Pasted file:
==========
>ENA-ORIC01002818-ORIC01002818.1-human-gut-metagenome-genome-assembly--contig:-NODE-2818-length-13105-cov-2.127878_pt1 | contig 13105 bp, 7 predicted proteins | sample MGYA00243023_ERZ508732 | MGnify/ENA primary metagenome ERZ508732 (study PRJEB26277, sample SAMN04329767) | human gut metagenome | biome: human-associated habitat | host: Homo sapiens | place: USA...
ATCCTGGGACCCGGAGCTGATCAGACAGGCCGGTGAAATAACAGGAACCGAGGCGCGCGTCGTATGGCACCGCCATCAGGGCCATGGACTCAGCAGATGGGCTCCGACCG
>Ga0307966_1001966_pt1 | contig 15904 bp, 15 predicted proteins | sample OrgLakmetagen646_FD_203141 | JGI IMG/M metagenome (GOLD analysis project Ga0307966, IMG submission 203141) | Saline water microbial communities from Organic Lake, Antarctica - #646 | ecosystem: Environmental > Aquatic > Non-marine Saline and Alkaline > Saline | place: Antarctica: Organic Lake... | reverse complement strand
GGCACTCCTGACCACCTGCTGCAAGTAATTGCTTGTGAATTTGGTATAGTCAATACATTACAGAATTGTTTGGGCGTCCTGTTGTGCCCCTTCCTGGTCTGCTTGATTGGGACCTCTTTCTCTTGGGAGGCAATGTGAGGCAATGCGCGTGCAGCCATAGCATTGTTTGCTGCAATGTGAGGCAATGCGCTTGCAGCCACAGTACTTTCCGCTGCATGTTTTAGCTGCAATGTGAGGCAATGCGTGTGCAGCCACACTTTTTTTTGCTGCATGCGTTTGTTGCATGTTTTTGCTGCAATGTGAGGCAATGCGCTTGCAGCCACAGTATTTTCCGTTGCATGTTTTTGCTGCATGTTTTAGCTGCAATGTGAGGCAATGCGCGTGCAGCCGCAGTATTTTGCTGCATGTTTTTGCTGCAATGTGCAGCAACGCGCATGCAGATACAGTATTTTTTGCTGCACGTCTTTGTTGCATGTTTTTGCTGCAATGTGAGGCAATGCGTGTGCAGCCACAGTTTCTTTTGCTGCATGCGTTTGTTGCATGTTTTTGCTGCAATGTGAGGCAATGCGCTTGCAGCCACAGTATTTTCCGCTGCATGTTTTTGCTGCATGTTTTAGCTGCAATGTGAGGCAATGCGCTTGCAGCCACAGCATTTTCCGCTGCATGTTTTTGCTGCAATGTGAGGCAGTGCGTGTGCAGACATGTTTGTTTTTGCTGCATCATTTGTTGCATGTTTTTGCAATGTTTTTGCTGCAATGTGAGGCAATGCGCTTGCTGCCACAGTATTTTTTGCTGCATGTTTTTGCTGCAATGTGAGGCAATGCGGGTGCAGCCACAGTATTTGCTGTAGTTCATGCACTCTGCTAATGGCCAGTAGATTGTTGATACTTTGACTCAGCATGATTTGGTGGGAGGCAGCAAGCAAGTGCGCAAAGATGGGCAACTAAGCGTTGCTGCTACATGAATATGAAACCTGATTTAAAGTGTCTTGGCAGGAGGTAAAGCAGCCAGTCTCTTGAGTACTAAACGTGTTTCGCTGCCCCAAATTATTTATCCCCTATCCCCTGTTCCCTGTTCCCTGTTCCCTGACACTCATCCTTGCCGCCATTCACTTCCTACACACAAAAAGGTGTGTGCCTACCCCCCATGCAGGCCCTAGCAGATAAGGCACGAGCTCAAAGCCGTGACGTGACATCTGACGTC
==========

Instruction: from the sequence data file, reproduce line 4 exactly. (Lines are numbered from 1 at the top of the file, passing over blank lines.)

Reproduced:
GGCACTCCTGACCACCTGCTGCAAGTAATTGCTTGTGAATTTGGTATAGTCAATACATTACAGAATTGTTTGGGCGTCCTGTTGTGCCCCTTCCTGGTCTGCTTGATTGGGACCTCTTTCTCTTGGGAGGCAATGTGAGGCAATGCGCGTGCAGCCATAGCATTGTTTGCTGCAATGTGAGGCAATGCGCTTGCAGCCACAGTACTTTCCGCTGCATGTTTTAGCTGCAATGTGAGGCAATGCGTGTGCAGCCACACTTTTTTTTGCTGCATGCGTTTGTTGCATGTTTTTGCTGCAATGTGAGGCAATGCGCTTGCAGCCACAGTATTTTCCGTTGCATGTTTTTGCTGCATGTTTTAGCTGCAATGTGAGGCAATGCGCGTGCAGCCGCAGTATTTTGCTGCATGTTTTTGCTGCAATGTGCAGCAACGCGCATGCAGATACAGTATTTTTTGCTGCACGTCTTTGTTGCATGTTTTTGCTGCAATGTGAGGCAATGCGTGTGCAGCCACAGTTTCTTTTGCTGCATGCGTTTGTTGCATGTTTTTGCTGCAATGTGAGGCAATGCGCTTGCAGCCACAGTATTTTCCGCTGCATGTTTTTGCTGCATGTTTTAGCTGCAATGTGAGGCAATGCGCTTGCAGCCACAGCATTTTCCGCTGCATGTTTTTGCTGCAATGTGAGGCAGTGCGTGTGCAGACATGTTTGTTTTTGCTGCATCATTTGTTGCATGTTTTTGCAATGTTTTTGCTGCAATGTGAGGCAATGCGCTTGCTGCCACAGTATTTTTTGCTGCATGTTTTTGCTGCAATGTGAGGCAATGCGGGTGCAGCCACAGTATTTGCTGTAGTTCATGCACTCTGCTAATGGCCAGTAGATTGTTGATACTTTGACTCAGCATGATTTGGTGGGAGGCAGCAAGCAAGTGCGCAAAGATGGGCAACTAAGCGTTGCTGCTACATGAATATGAAACCTGATTTAAAGTGTCTTGGCAGGAGGTAAAGCAGCCAGTCTCTTGAGTACTAAACGTGTTTCGCTGCCCCAAATTATTTATCCCCTATCCCCTGTTCCCTGTTCCCTGTTCCCTGACACTCATCCTTGCCGCCATTCACTTCCTACACACAAAAAGGTGTGTGCCTACCCCCCATGCAGGCCCTAGCAGATAAGGCACGAGCTCAAAGCCGTGACGTGACATCTGACGTC